|Headquarters||Fremont, California, USA|
|Key people||David C. Scott
(President), (CEO) & (Director)
|Revenue||US$194.28 million (FY10)|
|Operating income||US$ -3.33 million (FY10)|
|Net income||US$ -3.18 million (FY10)|
|Total assets||US$212.30 million (FY10)|
3PAR Inc. was a manufacturer of systems and software for data storage and information management headquartered in Fremont, California, USA. 3PAR produced enterprise storage products, including hardware disk arrays and storage management software. It became a wholly owned subsidiary of Hewlett-Packard in 2010.
3PAR was founded in 1999. The founders included Jeffrey Price and Ashok Singhal, the P and A in the company's name. The R stands for a third partner, Robert Rogers, who left the company in 2001. David Scott became president and CEO in January 2001.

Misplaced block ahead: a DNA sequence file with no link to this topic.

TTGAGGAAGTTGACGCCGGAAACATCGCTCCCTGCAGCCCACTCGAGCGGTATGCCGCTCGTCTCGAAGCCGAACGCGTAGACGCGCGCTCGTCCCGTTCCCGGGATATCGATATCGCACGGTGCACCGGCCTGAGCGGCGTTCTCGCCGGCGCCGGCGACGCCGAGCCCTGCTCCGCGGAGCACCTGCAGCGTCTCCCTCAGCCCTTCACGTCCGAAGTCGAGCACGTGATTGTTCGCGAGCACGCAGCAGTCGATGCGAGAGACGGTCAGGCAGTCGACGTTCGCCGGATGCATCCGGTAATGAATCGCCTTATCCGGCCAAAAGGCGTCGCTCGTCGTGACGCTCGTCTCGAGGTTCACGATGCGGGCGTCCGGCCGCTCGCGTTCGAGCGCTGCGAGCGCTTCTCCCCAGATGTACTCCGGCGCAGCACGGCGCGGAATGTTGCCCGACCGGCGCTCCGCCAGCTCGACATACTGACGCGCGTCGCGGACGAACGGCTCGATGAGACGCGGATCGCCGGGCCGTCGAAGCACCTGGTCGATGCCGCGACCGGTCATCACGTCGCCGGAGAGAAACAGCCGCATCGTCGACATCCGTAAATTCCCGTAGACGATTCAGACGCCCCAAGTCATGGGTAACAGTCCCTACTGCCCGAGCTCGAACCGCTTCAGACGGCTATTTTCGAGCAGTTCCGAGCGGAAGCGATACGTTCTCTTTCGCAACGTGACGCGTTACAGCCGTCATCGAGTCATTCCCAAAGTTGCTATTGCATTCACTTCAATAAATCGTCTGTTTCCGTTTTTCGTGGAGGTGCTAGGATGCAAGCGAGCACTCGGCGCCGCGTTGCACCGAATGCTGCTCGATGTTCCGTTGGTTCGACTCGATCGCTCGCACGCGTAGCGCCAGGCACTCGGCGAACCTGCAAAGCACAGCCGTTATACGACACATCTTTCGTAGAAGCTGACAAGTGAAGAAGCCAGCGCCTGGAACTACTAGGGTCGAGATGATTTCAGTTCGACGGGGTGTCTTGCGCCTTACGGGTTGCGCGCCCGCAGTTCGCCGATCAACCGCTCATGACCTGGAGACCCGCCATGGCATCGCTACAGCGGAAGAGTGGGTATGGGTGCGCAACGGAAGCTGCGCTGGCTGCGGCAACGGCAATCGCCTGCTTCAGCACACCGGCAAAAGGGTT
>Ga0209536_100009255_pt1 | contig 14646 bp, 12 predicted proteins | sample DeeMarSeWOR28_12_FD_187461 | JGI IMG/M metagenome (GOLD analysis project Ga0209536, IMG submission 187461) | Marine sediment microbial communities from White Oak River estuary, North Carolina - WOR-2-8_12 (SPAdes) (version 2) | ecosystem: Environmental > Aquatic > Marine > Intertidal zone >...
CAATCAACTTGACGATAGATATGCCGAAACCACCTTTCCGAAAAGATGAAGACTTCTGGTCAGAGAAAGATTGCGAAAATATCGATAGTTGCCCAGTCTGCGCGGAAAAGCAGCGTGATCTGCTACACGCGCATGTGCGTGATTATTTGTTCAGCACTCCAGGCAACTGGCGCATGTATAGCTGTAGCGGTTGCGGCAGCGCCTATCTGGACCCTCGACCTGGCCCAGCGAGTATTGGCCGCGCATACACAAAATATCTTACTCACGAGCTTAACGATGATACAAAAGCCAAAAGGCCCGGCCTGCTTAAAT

3PAR first shipped the InServ storage server in September 2002. 3PAR's primary competitors in the enterprise storage market are EMC Corporation, Hitachi Data Systems and IBM. 3PAR has been called a "pioneer and champion" for thin provisioning, a mechanism to improve the utilization efficiency of storage capacity deployment. 3PAR first announced this capability in June 2002 and shipped it to customers in 2003.
In September 2007, 3PAR opened a second research and development office in Belfast, Northern Ireland. The company completed an initial public offering in November 2007 and was initially listed on the NYSE arca. In the same month, 3PAR introduced Virtual Domains, which allow for secure application data isolation on a consolidated multi-tenant storage platform. In December 2008, 3PAR moved to the NYSE Big Board. One year later, the 3PAR opened an Indian subsidiary in Bangalore focused on providing logistical and administrative support for its Global Services and Support operations. In March 2010, the company introduced 3PAR Adaptive Optimization, the industry's first implementation of Autonomic Storage Tiering for cost optimization in high-end storage systems, targeted at enterprises and service providers. In April 2010, the company was recognized by Forbes magazine as the fourth fastest growing technology company in its Tech25 list.